School fights deportation
Two Zairean orphans who saw their father being tortured and killed by government troops face the possibility of deportation.
It was the day before school broke up for Christmas that a distressed Huguette Eseko, aged nine, told her Section 11 teacher at Hazelwood Junior School in Enfield, north London, that she, her 12-year-old brother and 26-year-old sister had received a deportation order asking them to report to Gatwick airport in five days, at which time the family would be sent back to the country they had fled in May 1993.
Teacher Jackie Lewis was alarmed at the possibility that Huguette, her brother Mbumba Biango and sister Nkosi Bugundi would be in danger if they were sent back to Zaire, where their father had been a political activist.
Fully supported by the headteacher Pamela Furby and the governing body, she set about over the school holidays organising a mammoth letter-writing and media campaign.
Michael Portillo, the children's local MP, sent a letter by return post expressing his concern and interest in the case. Local councillors and the chair of the education committee have been vocal in their support for the three siblings to stay together in the UK.
Achilleas Georgiou, head of Enfield education committee, says, "The safety of the family can in no way be guaranteed in Zaire. They have settled in Britain and started a new life. Without the Section 11 teacher's involvement, this case wouldn't have come to light - until it was too late."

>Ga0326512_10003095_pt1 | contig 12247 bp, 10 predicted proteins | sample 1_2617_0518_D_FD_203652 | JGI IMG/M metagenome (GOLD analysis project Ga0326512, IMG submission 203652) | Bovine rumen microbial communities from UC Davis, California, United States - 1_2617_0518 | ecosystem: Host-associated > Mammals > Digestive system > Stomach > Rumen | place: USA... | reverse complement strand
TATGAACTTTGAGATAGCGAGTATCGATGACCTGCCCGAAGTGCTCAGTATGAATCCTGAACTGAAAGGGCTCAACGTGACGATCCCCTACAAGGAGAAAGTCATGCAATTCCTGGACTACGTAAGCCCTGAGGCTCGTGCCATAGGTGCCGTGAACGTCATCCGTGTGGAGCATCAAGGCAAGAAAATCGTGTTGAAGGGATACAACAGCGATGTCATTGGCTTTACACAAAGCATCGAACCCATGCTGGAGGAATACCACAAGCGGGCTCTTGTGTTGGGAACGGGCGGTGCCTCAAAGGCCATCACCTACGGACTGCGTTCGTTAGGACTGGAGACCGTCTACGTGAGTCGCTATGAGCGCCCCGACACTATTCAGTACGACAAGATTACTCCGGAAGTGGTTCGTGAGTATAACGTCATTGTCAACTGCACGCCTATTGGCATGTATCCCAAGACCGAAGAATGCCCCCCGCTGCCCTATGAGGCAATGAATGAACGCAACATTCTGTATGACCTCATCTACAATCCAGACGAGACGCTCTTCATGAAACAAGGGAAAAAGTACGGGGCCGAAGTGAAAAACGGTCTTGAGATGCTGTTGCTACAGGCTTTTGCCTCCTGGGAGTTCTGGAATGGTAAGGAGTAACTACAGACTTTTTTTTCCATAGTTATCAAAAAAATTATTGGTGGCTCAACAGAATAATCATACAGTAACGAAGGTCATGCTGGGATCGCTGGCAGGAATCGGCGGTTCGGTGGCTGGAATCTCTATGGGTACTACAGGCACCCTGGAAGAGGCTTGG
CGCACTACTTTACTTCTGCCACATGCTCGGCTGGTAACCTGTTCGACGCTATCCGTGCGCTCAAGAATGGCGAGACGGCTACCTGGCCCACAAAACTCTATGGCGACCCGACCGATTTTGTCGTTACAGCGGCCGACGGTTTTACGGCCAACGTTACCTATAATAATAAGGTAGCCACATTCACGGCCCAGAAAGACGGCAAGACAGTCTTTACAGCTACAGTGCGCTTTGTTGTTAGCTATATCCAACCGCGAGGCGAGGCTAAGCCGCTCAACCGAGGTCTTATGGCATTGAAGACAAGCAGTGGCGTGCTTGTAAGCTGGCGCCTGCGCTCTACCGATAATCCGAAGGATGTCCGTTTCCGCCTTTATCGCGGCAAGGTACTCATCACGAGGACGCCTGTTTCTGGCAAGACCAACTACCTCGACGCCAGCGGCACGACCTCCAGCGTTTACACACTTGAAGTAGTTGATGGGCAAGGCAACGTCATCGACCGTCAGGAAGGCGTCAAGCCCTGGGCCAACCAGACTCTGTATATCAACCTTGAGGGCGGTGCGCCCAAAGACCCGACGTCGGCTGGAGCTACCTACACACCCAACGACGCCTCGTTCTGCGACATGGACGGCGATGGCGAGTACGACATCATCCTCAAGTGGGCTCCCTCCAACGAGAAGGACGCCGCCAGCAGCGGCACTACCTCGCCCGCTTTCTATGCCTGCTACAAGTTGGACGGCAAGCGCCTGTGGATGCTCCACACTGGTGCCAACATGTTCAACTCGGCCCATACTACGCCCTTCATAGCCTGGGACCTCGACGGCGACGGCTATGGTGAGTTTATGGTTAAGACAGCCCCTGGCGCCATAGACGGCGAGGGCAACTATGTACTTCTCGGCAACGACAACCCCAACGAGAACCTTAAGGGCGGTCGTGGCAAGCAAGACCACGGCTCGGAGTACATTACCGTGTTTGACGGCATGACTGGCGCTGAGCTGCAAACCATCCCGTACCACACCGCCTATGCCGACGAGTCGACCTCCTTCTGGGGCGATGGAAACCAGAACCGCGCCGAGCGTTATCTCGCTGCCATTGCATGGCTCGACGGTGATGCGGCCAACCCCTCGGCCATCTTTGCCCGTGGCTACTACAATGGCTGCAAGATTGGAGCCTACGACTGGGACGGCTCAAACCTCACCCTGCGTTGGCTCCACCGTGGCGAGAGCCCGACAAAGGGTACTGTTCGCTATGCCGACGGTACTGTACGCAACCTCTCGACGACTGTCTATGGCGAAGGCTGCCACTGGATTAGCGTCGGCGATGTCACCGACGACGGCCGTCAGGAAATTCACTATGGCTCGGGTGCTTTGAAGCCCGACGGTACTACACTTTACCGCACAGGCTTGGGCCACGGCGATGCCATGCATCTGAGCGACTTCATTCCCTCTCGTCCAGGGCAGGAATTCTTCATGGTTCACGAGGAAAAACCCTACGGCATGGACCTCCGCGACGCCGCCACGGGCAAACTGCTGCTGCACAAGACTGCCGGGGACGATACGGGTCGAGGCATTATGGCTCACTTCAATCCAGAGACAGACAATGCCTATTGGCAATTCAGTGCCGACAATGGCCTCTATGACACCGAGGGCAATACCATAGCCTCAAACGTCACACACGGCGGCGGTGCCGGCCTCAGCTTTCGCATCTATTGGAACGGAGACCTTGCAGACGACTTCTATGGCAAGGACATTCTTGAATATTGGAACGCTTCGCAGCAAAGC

If they were sent back to Zaire, Huguette, her brother and sister would have nowhere to go, according to Ms Lewis. After government troops murdered their father, the children saw their house set fire to and burnt to the ground. Their mother had died of an illness when Huguette was five and, she says, there are no other relatives to look after them. Both children require, in Jackie Lewis's view, professional counselling to help them overcome the traumas they have suffered.
Huguette and Mbumba fear that if they were to return, their lives would be in danger from government troops. The Home Office, in its rejection of Nkosi's appeal for exceptional leave to remain, has stated that while it does not dispute the fact that the father was killed by Zaire national army troops, the family has nothing to fear by returning.
The family's quest for sanctuary and the resumption of normality in this country has been fraught from the beginning. Nkosi, the older sister, applied for political asylum on arrival and she and the children were granted temporary admission pending a decision by the Secretary of State. This was refused in September 1993.
At an appeal hearing in May of last year, the Secretary of State was asked to give most serious consideration to the granting of exceptional leave to remain in the UK. A month after the hearing a refusal came from the Home Office.
Immediately after that, Nkosi was arrested on suspicion of social security fraud and sent to Holloway Prison for seven months. The children were put into foster care but after a short time were given over to the care of a Zairean family friend living in Enfield.
When Nkosi was finally acquitted of the fraud , she was immediately rearrested in December and taken to an immigration department detention centre, from where she was released on January 9.
A separate asylum application has now been submitted on behalf of the two children, Huguette and Mbumba, and their current status of "temporary admission" is to be reviewed on February 11. Their solicitor, Georgina Hetherington, says that that date will be extended until their asylum application is considered. Meanwhile, a different solicitor is working on behalf of Nkosi, who has filed for a judicial review on her application for exceptional leave to remain in the country.
What happens next, says Ms Hetherington, is "in the lap of the gods." Teacher Jackie Lewis is clear in her view of the case. "To send them back would be the worst kind of inhumanity and cruelty."